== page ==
Canada Employment and Immigration Union -

Going to work shouldn’t hurt

Harassment is an unacceptable workplace practice and your union will support your efforts to deal with it. These pages aim at providing basic information about these practices and the options for recourse that are available to you. Links to sites with additional information are also offered.

If you believe you are being harassed, there are steps you should take immediately. First, record the behaviour of the harasser in a diary or journal, noting the dates, times and locations of incidents as well as any witnesses to the events. Solid evidence is required to support a harassment complaint, so build your file carefully. Second, resist all temptation to retaliate against the harasser; if you do, you may be seen as the perpetrator, not the harasser. Third, contact the union for help. Speak to a steward or local officer; if they need further assistance, they can consult with union staff representatives.

Harassment based on prohibited grounds of discrimination

The Canadian Human Rights Act sets out 11 prohibited grounds of discrimination:

3. (1) For all purposes of this Act, the prohibited grounds of discrimination are race, national or ethnic origin, colour, religion, age, sex, sexual orientation, marital status, family status, disability and conviction for which a pardon has been granted.

In addition, the CHRA considers harassment to be a ‘discriminatory practice’:

14. (1) It is a discriminatory practice,

(c) in matters related to employment,

to harass an individual on a prohibited ground of discrimination.

(2) Without limiting the generality of subsection (1), sexual harassment shall, for the purposes of that subsection, be deemed to be harassment on a prohibited ground of discrimination.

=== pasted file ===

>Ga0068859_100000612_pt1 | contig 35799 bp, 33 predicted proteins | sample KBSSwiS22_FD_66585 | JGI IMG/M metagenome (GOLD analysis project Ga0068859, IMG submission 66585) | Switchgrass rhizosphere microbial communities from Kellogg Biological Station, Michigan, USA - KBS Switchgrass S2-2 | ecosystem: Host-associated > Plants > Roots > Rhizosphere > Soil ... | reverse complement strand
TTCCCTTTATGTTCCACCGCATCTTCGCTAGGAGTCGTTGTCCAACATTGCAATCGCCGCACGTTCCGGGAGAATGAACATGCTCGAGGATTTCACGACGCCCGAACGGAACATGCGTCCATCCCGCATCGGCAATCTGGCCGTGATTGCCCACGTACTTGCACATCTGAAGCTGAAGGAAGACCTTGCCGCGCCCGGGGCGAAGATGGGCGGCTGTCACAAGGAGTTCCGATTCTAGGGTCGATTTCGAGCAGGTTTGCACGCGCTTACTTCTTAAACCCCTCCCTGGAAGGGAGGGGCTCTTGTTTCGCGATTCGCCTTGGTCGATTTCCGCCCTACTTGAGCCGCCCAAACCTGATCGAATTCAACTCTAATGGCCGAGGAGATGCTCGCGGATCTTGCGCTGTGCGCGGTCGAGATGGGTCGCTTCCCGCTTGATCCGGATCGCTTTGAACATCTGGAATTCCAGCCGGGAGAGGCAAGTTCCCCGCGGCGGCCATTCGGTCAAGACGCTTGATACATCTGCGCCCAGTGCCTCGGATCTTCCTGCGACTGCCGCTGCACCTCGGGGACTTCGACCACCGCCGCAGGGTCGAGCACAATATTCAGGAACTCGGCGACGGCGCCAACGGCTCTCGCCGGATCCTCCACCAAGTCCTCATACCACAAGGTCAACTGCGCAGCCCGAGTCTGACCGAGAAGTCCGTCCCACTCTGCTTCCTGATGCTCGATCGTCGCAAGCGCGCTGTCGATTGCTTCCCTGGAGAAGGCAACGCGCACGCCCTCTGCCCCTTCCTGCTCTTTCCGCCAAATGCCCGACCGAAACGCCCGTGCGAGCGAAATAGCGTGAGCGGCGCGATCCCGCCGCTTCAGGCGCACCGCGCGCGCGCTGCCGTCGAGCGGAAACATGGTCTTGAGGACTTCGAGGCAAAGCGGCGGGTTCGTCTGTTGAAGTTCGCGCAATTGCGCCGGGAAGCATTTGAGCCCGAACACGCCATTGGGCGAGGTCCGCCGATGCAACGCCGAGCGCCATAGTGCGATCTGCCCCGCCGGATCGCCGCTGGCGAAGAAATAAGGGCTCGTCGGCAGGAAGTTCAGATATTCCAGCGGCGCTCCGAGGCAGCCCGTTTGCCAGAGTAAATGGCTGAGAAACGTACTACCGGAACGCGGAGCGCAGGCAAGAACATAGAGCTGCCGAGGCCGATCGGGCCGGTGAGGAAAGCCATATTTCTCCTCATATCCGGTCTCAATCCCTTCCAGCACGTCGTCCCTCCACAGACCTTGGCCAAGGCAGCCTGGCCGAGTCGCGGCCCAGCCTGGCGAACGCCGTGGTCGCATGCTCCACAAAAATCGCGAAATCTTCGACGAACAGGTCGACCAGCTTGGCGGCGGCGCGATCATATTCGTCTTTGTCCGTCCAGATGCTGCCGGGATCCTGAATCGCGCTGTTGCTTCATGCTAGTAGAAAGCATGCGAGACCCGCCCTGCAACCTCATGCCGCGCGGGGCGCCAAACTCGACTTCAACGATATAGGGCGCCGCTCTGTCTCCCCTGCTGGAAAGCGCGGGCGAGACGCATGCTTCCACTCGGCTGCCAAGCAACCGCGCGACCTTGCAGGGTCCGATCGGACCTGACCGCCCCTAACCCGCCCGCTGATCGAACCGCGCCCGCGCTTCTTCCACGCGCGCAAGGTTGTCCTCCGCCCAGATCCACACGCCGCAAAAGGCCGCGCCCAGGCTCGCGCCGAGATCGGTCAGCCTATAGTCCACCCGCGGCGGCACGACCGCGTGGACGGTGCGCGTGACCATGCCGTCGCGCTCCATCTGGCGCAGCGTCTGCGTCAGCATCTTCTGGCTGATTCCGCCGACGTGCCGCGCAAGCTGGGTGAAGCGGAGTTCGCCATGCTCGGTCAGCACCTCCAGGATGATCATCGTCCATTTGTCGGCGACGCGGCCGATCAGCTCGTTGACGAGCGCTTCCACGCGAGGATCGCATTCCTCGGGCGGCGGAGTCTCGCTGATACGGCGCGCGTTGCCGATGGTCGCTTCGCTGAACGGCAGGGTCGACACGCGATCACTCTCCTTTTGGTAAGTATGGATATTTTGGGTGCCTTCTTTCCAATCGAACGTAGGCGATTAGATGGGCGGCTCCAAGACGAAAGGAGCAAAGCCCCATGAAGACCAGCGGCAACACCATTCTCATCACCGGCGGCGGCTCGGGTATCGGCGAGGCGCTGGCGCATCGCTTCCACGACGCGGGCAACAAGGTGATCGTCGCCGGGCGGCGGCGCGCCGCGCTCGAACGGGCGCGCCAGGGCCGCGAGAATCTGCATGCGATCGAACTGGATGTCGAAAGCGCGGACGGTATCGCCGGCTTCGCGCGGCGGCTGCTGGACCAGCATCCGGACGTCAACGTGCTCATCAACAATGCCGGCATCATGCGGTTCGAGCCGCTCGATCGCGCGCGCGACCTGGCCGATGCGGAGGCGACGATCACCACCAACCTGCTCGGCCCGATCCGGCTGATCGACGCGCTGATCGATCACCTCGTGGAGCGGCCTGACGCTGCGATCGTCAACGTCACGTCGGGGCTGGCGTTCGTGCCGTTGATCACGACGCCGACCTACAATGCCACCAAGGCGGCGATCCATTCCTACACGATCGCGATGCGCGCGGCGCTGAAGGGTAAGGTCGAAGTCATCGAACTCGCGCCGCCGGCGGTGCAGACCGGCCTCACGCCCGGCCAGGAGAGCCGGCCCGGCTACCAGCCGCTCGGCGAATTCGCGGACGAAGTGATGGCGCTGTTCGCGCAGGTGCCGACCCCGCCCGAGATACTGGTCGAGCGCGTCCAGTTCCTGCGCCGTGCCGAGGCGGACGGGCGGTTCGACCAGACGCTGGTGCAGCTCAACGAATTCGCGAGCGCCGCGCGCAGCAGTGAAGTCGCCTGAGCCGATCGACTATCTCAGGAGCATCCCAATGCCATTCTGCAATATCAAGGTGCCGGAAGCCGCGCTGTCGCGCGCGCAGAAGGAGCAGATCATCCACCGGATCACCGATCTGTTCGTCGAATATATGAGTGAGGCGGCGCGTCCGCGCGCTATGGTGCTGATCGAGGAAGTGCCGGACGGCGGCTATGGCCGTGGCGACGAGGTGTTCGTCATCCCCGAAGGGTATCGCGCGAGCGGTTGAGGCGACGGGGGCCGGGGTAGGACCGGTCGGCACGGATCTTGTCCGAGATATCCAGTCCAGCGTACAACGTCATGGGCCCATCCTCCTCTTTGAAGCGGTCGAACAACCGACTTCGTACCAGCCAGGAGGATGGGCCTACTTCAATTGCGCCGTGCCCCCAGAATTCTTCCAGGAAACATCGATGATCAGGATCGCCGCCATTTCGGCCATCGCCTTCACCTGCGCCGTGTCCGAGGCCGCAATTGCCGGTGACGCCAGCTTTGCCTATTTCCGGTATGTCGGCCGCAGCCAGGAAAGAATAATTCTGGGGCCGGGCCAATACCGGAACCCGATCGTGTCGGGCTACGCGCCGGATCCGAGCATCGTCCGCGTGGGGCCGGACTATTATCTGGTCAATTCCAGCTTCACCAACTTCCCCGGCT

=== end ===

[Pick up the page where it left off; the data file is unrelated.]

While grievances can be filed on the basis of one, or more, of these prohibited grounds, it must be noted that you cannot file a grievance dealing with the right to equal pay for work of equal value.

If your grievance is put before an adjudicator for a decision, the adjudicator has the authority to interpret and apply the Canadian Human Rights Act (except for matters relating to the right to equal pay for work of equal value). In addition, the adjudicator can order general and punitive damages in keeping with paragraphs 53(2)(e) and 53(3) of the CHRA which read:

53. (2) If at the conclusion of the inquiry the member or panel finds that the complaint is substantiated, the member or panel may, subject to section 54, make an order against the person found to be engaging or to have engaged in the discriminatory practice and include in the order any of the following terms that the member or panel considers appropriate:

(e) that the person compensate the victim, by an amount not exceeding twenty thousand dollars, for any pain and suffering that the victim experienced as a result of the discriminatory practice.

53. (3) In addition to any order under subsection (2), the member or panel may order the person to pay such compensation not exceeding twenty thousand dollars to the victim as the member or panel may determine if the member or panel finds that the person is engaging or has engaged in the discriminatory practice willfully or recklessly.

See your union representative about the procedures involved with filing a grievance. Information about the grievance procedure is available here.

Personal harassment

When harassment is not based on prohibited grounds of discrimination under the Canadian Human Rights Act, it is known simply as ‘personal harassment’. The Treasury Board policy on personal harassment, Policy on the Prevention and Resolution of Harassment in the Workplace provides a route of recourse for cases of this type. The definition of harassment found in this policy is the following: